MEMORANDUM OPINION AND ORDER
Plaintiff's attorneys-who won a verdict in a civil rights case-seek fees for their services. Their opening memorandum correctly states the law, and provides the customary justification for the fees charged and the hours invested. This is to be expected of a group of lawyers whose practice is very largely, if not wholly, devoted to cases brought under fee-shifting statutes. I do not reiterate here the legal principles they recited. They note that their opponents did not participate in the Local Rule 54.3 process, which requires the parties to meet and confer to resolve differences if they can. One reason for the rule is that, after years of hearing contests over fee petitions, it became clear to the Court that many disputes evolved from misunderstandings between the parties, the inability to confirm the basis for fee requests, or objections without looking at materials in the opponent's possession. Where the Rule is followed it does, in my experience, reduce the number of issues to be decided when fees are in dispute. Failure to follow the Rule waives objections to the petition.*fn1 Because it seems useful to do so here, I do address the substance of some objections.
This was not a partial victory. Plaintiff was, at least on paper, an unattractive plaintiff who performed bad acts and engaged in conduct that a jury could find provoked police into improper conduct. There were cultural differences between him and many members of the jury pool. Moreover, Officer DeFelice was an honorably retired police officer. At trial, it turned out that Kunz was not all that unattractive as a plaintiff and DeFelice was anything but winning as a defendant. The case was vigorously and expensively defended, and the settlement offer that was made came after much had been spent to litigate the case. The disposition of the Monell claim was useful to the City, but it was helpful to Plaintiff as well because it simplified his case. The City did not win the Monell claim; it was effectively removed from the case.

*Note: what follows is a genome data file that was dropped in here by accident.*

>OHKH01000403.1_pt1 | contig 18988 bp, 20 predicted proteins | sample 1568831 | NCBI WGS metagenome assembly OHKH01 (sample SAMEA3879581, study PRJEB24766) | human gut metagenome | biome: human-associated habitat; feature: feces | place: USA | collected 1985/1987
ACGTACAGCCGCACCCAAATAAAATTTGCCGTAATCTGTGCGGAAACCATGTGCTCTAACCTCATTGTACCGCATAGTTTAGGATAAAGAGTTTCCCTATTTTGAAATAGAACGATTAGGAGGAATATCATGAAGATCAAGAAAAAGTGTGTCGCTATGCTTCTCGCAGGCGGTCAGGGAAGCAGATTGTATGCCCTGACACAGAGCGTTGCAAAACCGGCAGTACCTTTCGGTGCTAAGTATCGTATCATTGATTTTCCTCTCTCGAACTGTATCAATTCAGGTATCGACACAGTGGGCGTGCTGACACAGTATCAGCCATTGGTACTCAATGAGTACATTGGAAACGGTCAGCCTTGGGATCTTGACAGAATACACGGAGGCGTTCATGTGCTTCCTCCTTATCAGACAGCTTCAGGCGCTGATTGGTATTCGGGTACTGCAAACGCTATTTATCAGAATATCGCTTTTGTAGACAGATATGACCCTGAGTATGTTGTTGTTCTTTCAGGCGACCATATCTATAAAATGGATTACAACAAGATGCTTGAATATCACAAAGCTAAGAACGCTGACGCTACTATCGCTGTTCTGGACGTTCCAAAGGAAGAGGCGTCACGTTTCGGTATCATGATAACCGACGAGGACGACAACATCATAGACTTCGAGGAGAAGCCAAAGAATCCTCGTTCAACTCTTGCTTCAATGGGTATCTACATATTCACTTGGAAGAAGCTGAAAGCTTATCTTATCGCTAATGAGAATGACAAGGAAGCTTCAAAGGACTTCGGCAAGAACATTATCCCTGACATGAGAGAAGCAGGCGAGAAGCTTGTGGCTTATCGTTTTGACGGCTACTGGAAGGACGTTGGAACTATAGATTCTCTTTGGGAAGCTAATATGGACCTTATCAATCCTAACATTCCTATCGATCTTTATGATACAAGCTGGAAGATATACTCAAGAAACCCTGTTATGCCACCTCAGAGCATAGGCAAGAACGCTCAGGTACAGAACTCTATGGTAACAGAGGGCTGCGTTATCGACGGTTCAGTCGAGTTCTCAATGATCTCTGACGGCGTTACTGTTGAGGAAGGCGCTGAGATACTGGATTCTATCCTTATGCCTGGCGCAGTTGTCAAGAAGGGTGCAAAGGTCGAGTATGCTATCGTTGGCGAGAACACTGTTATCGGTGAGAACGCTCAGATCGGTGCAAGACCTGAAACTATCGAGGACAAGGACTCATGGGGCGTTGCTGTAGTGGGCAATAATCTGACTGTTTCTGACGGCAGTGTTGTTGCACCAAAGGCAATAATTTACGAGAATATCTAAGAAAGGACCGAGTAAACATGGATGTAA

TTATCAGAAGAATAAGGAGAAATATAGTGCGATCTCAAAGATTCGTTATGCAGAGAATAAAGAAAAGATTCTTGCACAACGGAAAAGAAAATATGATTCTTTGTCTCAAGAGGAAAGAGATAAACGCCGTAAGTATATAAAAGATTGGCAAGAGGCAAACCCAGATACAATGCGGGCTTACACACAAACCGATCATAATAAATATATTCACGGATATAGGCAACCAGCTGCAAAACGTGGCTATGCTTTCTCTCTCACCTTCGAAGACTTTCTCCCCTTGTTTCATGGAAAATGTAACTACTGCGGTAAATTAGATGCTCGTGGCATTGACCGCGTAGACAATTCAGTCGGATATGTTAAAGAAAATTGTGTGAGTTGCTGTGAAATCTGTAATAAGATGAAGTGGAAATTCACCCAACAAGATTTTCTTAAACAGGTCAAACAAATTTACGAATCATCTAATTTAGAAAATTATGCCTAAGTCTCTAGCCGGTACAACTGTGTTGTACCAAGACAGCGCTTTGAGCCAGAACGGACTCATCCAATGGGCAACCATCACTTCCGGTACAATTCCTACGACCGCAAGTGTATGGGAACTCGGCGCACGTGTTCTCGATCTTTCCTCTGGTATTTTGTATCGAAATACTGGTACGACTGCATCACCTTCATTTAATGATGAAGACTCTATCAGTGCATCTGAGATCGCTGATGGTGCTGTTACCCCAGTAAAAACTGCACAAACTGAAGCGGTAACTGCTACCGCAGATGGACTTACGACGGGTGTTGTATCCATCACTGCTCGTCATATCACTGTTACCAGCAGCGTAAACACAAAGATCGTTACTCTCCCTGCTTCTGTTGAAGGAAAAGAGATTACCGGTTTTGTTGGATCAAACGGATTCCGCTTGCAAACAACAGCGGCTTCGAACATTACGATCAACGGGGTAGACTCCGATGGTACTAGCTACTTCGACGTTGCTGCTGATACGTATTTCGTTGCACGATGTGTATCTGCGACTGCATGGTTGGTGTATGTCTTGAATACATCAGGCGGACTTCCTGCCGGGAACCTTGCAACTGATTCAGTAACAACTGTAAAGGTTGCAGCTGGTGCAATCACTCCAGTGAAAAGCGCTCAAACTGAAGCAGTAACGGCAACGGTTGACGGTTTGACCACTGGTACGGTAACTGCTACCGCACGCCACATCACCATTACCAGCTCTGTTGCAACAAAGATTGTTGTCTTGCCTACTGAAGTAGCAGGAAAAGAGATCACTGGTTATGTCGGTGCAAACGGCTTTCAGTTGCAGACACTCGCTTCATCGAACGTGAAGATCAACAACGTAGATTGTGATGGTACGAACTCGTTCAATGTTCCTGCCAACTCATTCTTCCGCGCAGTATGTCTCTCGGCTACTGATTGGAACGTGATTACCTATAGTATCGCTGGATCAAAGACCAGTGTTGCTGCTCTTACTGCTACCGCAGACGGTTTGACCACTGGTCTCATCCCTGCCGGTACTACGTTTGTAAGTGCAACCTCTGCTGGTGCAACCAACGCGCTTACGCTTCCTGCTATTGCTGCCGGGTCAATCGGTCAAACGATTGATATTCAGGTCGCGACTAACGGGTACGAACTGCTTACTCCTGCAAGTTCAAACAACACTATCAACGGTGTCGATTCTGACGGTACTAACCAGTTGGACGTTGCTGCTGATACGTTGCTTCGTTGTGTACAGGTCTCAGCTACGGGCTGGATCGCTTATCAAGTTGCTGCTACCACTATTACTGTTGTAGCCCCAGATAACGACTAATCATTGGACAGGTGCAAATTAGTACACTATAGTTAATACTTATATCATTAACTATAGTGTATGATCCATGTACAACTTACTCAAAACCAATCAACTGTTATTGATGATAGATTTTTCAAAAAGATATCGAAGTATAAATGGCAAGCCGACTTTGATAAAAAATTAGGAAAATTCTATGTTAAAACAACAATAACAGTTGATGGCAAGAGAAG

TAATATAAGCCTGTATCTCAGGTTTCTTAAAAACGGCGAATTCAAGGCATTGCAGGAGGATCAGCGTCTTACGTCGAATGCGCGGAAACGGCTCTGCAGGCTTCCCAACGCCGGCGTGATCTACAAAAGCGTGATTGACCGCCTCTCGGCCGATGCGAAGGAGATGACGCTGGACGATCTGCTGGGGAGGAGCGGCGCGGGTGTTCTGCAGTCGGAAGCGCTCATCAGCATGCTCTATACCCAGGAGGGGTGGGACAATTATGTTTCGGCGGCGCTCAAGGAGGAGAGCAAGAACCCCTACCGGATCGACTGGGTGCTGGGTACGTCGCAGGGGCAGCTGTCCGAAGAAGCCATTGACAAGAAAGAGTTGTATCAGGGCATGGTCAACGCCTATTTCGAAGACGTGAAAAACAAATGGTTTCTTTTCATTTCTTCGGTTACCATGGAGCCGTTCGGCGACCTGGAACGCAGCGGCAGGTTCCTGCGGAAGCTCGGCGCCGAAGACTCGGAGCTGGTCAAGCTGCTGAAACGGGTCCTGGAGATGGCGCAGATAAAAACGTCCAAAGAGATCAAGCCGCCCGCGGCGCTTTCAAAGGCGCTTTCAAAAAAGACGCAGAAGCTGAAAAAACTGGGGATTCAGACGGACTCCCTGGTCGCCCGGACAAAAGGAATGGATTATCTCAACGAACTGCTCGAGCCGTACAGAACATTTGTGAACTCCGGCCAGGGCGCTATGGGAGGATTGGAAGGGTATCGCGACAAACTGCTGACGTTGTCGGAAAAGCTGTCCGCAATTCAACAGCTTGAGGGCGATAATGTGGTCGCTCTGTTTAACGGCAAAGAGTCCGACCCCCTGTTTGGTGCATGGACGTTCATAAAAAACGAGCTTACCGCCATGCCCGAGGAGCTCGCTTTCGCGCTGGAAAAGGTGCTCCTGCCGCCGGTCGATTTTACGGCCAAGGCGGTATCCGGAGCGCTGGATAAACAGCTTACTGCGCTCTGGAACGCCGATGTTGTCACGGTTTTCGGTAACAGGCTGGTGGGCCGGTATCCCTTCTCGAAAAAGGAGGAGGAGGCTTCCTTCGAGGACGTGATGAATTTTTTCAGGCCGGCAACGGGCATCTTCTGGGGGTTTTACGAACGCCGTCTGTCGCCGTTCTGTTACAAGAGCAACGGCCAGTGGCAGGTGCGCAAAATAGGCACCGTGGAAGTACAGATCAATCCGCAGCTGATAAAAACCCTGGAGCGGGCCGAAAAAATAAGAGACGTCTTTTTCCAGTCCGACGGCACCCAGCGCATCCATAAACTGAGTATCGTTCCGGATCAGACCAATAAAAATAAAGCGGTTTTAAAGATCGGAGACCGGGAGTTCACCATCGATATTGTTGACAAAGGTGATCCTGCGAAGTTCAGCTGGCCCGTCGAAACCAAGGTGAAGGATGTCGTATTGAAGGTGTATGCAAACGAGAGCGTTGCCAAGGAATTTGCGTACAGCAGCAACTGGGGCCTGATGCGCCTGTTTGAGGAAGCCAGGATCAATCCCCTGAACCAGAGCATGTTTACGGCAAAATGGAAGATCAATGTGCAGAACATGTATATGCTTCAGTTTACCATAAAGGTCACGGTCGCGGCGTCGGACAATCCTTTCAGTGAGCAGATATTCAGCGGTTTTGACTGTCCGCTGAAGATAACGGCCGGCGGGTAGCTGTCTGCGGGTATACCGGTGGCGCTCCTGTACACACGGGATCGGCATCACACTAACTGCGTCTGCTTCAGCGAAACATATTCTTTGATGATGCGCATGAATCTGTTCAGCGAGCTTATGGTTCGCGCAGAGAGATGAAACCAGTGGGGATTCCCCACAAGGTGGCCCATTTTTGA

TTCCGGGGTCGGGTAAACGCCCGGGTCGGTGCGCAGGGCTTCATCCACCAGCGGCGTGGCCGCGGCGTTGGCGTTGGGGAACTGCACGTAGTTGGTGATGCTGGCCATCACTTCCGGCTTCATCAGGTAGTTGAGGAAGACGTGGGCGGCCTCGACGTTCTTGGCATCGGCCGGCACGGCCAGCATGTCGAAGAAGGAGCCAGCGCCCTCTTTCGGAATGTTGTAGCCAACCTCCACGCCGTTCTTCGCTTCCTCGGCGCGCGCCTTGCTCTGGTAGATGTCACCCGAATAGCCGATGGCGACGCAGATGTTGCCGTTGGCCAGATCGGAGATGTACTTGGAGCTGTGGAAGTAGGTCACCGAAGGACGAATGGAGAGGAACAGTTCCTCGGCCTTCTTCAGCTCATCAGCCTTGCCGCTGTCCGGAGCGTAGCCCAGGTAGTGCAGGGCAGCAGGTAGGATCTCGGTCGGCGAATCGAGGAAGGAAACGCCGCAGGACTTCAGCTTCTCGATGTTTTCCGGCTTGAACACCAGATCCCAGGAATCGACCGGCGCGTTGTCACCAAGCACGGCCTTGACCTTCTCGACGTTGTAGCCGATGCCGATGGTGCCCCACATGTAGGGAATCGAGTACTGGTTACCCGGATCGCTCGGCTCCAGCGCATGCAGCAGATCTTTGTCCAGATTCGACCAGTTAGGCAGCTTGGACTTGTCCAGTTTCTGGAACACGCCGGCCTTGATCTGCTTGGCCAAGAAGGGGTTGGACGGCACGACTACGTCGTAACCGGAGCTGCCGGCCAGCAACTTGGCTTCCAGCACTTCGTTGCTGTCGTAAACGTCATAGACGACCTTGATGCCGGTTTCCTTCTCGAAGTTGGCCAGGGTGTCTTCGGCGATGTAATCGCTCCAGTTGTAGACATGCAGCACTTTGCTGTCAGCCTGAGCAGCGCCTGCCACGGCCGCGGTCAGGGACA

In this case, there was no wasted effort (though some of it proved unfruitful). It is true that, with unwarranted frequency, plaintiffs add a claim of conspiracy if there is more than one person who he or she claims did them wrong. And, though less frequently, a pointless claim of malicious prosecution is added. This is not the case here. From Plaintiff's perspective, he was abused by a large number of police officers from two different districts. He knew the names of those involved who were from the district where he was taken into custody. There were no reports from or about the officers from the other districts. His lawyers could reasonably believe that excessive force was perpetrated by out-of-district officers whose names are more difficult to discover and that this was conspiratorial. His subsequent treatment in the courts also justified a claim (even if later abandoned or lost) of malicious prosecution. The money spent to collect the judgment was also well-spent and arguably also serving the public interest.*fn2
There are an inordinate amount of objections to specific billing entries, over a thousand. I examined a large sample of them and I found so few that presented even arguable objections that I stopped reading them. I found none that I would sustain. I do not think I am obliged, under the circumstances of this case, to rule on each one. What I mean here about the circumstances of this case is that the hours spent on the defense of this case are comparable or greater than the hours spent on the offense. Courts are allowed to consider this fact in deciding whether the overall count of hours is reasonable. Many of the defense objections are founded on inadequate explanations in billing records, but there is no binding standard on how hours should be described and how great the detail should be. If, on the face of it, the hours seem out of line, there is some weight to a claim that descriptions are too sparse, but the hours are not out of line here.*fn3
With the exception of modification in the hourly rate with respect to Arthur Loevy, the petition for ...